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A decision governing state legislators’ immunity from arrest, citing exclusively ancient authority as precedent, may seem of little relevance to the average attorney or citizen. Ironically, however, the decision is of great significance to citizens ranging from the most civic-minded to the most indifferent.

Of course, most current statutes that use the term, “breach of the peace,” indisputably intend the modern definition, and are not affected: repossession of secured collateral; repossession of leased property; labor laws; and of course, the disorderly conduct statutes, themselves.

Nevertheless, the court’s definition of the phrase, “breach of the peace,” arguably applies to the common law right of citizen’s arrest, and county sheriffs’ posse comitatus powers.

Citizens’ common law right to make an arrest for crimes that occur in their presence is alternately stated in two ways: if the crime is a felony or a breach of the peace; or if the crime is a felony or a misdemeanor that involves breach of the peace (i.e., violence or threat of violence). 5 Am.Jur. (2d) Arrest, pps. 708-709, secs. 56 & 57.

The leading Wisconsin case discussing citizens’ arrest holds that citizens’ arrest rights for misdemeanors are limited to those involving violence or the threat of violence, applying the modern day interpretation of “breach of the peace.” Radloff v. National Foods Stores, Inc., 20 Wis.2d 224, 123 N.W.2d 570 (1963).

In Radloff, a store was sued for injuries incurred when employees attempted to arrest a shoplifter. The Supreme Court held that shoplifting, a misdemeanor, did not involve a breach of the peace, and therefore, the store could be held liable.

The decision was partially overturned by the legislature via sec. 943.50, which authorizes merchants to detain suspected shoplifters, and gives them immunity from civil or criminal liability for such acts taken in good faith.

Nevertheless, the gist of Radloff remains the law — citizens have no authority to make arrests for misdemeanors not involving violence or the threat of it. Most recently, the court of appeals applied the modern definition to hold that driving while intoxicated was a crime involving a breach of the peace, and a citizens’ arrest was lawful. City of Waukesha v. Gorz, 166 Wis.2d 243, 479 N.W.2d 221 (Ct.App.1991).

The courts in those cases did not discuss the common law definition of “breach of the peace,” however, but rested their decisions solely on public policy. A reconsideration of the reasoning in Radloff may be warranted to determine whether citizens’ authority to arrest has been improperly limited in past years by a misinterpretation of “breach of the peace.”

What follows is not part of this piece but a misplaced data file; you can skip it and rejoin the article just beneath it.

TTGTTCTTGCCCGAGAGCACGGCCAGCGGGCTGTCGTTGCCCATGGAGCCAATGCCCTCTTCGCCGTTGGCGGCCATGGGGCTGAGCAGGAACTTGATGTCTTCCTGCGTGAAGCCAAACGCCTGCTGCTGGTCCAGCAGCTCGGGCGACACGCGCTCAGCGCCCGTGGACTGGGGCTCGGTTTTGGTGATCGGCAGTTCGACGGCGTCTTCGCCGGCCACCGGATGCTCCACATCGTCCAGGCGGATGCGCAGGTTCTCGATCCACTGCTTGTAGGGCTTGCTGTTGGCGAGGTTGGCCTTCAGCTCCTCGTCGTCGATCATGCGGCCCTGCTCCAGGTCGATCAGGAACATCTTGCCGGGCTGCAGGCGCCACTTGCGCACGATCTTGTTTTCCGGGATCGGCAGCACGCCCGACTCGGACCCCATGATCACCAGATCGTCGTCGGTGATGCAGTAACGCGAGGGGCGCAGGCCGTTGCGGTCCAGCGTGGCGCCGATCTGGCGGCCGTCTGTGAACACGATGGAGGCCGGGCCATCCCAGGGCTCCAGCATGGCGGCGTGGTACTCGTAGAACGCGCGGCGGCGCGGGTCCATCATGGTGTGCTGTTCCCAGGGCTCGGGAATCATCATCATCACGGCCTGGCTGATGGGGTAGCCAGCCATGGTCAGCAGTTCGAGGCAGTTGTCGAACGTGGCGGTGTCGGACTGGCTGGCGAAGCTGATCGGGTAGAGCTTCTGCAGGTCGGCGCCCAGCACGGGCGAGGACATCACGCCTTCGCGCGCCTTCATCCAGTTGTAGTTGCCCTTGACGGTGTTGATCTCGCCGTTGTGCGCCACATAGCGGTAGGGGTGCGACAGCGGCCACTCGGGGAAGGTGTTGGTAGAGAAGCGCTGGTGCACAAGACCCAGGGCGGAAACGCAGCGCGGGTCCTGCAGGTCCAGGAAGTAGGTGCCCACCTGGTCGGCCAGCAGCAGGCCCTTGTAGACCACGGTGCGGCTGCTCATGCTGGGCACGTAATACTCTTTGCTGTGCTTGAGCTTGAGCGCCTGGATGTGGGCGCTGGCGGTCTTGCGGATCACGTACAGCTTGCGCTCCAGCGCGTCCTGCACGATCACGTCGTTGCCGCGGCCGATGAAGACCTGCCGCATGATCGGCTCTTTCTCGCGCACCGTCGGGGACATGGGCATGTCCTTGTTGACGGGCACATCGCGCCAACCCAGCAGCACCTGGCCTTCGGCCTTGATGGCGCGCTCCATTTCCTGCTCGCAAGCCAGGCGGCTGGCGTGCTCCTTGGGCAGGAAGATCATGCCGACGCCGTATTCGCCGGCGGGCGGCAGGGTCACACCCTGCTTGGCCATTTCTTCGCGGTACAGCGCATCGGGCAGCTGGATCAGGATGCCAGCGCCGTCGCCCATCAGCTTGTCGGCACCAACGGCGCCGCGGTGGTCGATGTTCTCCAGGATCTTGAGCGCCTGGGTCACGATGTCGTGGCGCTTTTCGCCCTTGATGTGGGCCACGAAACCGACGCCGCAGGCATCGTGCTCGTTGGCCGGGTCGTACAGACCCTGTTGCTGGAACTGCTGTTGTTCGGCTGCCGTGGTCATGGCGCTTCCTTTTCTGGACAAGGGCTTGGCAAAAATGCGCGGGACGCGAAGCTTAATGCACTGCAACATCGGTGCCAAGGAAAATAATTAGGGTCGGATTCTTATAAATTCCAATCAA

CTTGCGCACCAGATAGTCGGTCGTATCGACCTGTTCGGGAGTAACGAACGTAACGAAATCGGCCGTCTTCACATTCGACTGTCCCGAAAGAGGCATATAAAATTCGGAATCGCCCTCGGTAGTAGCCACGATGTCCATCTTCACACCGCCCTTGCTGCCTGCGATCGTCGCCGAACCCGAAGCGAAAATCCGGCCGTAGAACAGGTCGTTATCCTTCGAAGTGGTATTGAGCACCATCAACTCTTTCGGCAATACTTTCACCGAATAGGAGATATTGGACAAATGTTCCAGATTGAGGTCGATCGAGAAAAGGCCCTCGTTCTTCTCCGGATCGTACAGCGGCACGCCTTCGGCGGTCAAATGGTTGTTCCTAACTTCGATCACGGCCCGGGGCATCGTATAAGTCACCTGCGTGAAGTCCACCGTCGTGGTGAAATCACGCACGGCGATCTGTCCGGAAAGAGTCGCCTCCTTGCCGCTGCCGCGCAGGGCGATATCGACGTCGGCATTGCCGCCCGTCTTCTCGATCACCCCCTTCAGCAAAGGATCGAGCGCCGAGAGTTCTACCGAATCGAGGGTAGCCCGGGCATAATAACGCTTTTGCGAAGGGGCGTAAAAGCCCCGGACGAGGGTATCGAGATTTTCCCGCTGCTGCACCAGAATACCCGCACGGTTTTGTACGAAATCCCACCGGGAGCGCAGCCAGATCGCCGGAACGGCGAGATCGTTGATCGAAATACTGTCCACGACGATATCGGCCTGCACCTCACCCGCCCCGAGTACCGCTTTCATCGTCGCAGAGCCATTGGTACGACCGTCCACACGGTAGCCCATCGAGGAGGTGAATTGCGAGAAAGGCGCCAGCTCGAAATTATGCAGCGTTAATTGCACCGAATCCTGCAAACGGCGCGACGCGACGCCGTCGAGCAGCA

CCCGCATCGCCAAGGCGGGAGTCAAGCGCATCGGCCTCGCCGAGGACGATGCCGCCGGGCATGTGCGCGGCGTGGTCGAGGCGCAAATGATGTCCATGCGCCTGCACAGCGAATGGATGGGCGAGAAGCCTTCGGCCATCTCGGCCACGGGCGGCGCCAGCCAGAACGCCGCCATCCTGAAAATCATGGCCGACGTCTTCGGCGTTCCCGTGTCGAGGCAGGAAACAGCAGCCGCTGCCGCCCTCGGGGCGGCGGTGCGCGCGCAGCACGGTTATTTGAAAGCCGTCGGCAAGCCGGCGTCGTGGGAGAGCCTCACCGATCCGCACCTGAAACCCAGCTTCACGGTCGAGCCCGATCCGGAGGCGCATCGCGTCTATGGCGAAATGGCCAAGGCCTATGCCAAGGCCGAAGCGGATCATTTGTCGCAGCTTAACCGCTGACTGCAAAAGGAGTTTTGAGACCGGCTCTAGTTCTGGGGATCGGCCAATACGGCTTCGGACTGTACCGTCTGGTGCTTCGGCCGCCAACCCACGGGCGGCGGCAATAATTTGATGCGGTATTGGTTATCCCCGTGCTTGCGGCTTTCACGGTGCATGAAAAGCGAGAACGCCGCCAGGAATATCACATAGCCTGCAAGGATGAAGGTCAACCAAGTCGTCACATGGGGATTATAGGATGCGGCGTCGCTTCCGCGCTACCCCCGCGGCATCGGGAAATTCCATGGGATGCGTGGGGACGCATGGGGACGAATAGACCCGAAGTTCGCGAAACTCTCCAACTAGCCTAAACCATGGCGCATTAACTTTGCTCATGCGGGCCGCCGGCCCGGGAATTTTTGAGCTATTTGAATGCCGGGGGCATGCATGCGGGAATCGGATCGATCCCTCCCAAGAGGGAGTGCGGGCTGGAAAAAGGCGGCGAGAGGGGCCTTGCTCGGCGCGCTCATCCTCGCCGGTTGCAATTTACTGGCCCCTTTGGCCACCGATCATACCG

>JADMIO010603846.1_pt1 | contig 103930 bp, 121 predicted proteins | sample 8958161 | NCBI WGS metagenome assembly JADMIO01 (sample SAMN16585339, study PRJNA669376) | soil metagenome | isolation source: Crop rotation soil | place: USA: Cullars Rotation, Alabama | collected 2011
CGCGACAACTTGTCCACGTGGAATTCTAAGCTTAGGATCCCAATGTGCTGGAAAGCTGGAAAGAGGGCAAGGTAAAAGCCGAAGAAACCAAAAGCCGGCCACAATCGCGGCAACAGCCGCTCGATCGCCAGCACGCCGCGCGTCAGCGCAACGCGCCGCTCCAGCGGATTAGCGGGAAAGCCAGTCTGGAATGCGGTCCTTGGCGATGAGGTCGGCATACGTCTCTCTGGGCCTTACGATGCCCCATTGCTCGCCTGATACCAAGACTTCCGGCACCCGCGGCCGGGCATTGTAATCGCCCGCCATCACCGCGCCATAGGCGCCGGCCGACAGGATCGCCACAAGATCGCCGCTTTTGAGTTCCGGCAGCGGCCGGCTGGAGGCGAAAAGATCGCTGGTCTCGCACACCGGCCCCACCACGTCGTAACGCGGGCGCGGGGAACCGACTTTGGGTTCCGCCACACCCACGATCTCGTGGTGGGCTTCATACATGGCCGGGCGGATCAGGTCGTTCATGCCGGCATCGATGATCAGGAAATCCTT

As for the indifferent — those who would ignore a peace officer’s command to assist in an arrest — their liability is arguably increased by this decision.

Section 59.28 provides that sheriffs and their deputies may call to their aid any persons necessary to apprehend another person committing a felony or breach of the peace.

Section 946.40 makes it a Class C misdemeanor for any citizen to refuse such a command. However, the statute also states it does not apply if the officer is not authorized to command such assistance.


Wisconsin Court of Appeals

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Under the definition of breach of the peace adopted by the court in Burke’s case, any refusal to aid an officer would be a crime, regardless of the crime committed by the suspect. This interpretation is arguably warranted, given that the predecessor statutes to sec. 59.28 date back to the beginning of our statehood.

Under the modern definition of breach of the peace rejected by the court, however, a citizen could refuse to aid an officer attempting to arrest a misdemeanant if the crime does not involve violence or the threat of violence.

Thus, even the most indifferent citizen — who would refuse to aid a police officer, much less vote in a State Senate race — may be affected by Burke’s case.

For the most thorough discussion of the common law definition of “breach of the peace,” see the U.S. Supreme Court’s definition in Atwater v. City of Lago Vista, et al., 532 U.S. 318, 121 S.Ct. 1536 (2001). For a guide to Wisconsin cases, see 1959 Wisconsin Law Review, 489, 496-499, 518-520.

– David Ziemer

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David Ziemer can be reached by email.

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